Some persons [[person]], falling from the roof of a house, and receiving severe injury, has been wrapped up, by somebody else, in a wet sheet, and not immediately dying in consequence, but getting well in spite of the sheets, somebody else, again, has written a letter to the “Tribune,” extolling the “Hydro-pathy,” or water-cure, of that monarch of the charlatans, Priessnitz. Whereupon, all the medical world of Gotham are by the ears. They will remain so, I hope, until you hear from me again.



This letter first appeared in the Columbia Spy, June 15, 1844. The manuscript survives — it was for many years in a collection owned by the late Mr. Whitaker, of Phoenixville, Pennsylvania, and it is possible that a few lines may have been published from it while it was in his possession. Recently the manuscript was obtained by Dr. Rosenbach through whose courtesy I had the pleasure of seeing it some months ago. It is one of the finest manuscripts of Poe in existence — his humor is rarely as attractive as in this performance. And trite as it may seem for a New Yorker to abuse Brooklyn, it is amusing to see how quickly Poe fell into the ways of the place he had so recently made his residence. The absurdities of the little city (which even the friendly and loving descriptions in Whitman's prose cannot make out a very dignified metropolis) gave Poe a splendid chance to exercise his peculiar talents for biting abuse and scornful description. And those are talents one would rather see used against a city, which is without feeling, than against the works of a poet — even a bad poet. [page 64:]

The noise of the city streets seems to have jarred particularly on Poe's nerves, and he even wrote an essay on Street-Paving in the Broadway Journal, which contains some of the ideas presented here. On John Howard Kyan and his inventions see the Dictionary of National Biography. Poe was fond of the word “tintamarre” — see his Marginalia in the Democratic Review, November, 1844.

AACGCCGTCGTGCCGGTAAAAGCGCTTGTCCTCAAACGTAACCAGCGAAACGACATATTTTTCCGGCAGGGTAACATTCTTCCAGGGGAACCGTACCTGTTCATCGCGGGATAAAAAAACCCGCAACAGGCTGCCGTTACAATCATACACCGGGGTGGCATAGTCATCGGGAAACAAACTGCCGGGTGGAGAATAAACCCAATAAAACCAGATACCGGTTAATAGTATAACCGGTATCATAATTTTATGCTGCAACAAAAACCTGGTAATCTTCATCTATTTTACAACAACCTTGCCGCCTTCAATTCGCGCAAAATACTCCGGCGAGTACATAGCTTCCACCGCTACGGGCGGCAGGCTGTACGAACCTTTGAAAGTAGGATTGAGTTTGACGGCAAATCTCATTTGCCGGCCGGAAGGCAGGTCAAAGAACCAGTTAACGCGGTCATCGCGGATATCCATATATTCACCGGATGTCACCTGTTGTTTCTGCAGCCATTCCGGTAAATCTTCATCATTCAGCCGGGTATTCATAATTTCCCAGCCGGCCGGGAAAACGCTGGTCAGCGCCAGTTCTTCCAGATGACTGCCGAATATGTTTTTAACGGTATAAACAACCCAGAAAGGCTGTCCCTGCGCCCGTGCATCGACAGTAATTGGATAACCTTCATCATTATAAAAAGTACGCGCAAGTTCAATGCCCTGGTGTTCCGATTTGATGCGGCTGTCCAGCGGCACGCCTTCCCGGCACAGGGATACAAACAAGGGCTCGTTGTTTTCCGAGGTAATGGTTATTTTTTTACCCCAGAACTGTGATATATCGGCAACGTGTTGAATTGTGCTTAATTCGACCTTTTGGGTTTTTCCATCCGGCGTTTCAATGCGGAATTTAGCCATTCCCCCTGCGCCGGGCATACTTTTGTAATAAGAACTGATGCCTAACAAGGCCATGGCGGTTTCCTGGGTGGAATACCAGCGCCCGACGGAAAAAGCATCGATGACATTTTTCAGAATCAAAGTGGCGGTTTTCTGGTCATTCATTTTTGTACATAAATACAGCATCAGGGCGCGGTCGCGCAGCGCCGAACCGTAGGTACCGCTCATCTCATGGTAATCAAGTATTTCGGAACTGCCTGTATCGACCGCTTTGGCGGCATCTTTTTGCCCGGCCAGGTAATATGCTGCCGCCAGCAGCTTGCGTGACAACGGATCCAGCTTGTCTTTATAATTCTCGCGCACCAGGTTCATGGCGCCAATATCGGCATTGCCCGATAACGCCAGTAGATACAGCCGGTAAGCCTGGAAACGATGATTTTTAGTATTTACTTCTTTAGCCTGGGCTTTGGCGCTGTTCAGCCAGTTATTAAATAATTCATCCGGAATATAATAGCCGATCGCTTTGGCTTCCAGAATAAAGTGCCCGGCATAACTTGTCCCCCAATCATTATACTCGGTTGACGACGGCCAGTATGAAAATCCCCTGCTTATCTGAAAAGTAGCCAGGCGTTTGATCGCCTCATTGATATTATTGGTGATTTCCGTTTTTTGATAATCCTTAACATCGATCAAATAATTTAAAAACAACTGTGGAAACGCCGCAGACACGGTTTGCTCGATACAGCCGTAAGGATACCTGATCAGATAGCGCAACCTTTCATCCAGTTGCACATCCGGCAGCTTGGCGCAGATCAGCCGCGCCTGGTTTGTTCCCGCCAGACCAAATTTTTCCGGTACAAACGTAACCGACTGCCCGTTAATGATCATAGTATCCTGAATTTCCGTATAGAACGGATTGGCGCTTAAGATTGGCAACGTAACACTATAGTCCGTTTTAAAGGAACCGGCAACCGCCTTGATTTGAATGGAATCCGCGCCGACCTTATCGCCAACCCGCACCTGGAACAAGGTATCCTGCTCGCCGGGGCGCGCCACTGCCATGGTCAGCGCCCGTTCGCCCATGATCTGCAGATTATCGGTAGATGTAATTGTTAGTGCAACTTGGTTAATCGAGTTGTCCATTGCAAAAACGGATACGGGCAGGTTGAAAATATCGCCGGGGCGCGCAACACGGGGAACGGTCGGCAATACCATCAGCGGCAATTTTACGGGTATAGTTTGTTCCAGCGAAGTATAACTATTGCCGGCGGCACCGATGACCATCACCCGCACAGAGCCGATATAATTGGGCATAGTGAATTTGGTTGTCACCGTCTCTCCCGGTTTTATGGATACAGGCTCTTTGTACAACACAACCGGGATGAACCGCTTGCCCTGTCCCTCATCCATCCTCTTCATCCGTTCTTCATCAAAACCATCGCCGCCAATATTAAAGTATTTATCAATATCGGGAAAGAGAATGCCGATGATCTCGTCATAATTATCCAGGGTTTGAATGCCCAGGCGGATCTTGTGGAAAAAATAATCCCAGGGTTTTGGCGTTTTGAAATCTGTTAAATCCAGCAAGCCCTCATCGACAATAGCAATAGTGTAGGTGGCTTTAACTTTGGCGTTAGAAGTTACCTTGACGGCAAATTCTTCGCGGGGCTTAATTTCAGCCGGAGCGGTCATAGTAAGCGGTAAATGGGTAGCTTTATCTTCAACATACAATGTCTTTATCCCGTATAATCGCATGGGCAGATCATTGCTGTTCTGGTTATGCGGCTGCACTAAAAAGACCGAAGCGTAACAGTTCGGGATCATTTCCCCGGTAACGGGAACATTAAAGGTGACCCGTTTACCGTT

From the Tribune of June 8, I learn that one George Washington Sullivan, a laborer, was the victim of the accident, supposedly cured by Hydropathy; — an account in the Northampton Democrat of June 4 was reprinted in the New York Evening Post, and thence Dr. J. Shew took it to send to Greeley's Tribune. Vincent Pressnitz (1799-1851) a peasant of Graefenburg in Silesia performed many “cures” by means of cold water, and though he seems to have published little or nothing himself, naturally had followers at home and in America in a day when every “ism” and sect found favor in the eyes of the enthusiastic intellectuals. All transcendentalists and reformers were sure of a welcome in the columns of Greeley's paper. Dr. Shew was, I think, a connection of Marie Louise Shew, who was later a friend of the Poe family, and inspired the poem, “To Marie Louise,” beginning “Not long ago the writer of these lines.”





[S:0 - SPM29, 1929] - Edgar Allan Poe Society of Baltimore - Bookshelf - Doings of Gotham: Poe's Contributions to The Columbia Spy (J. Spannuth and T. O. Mabbott) (Letter 05)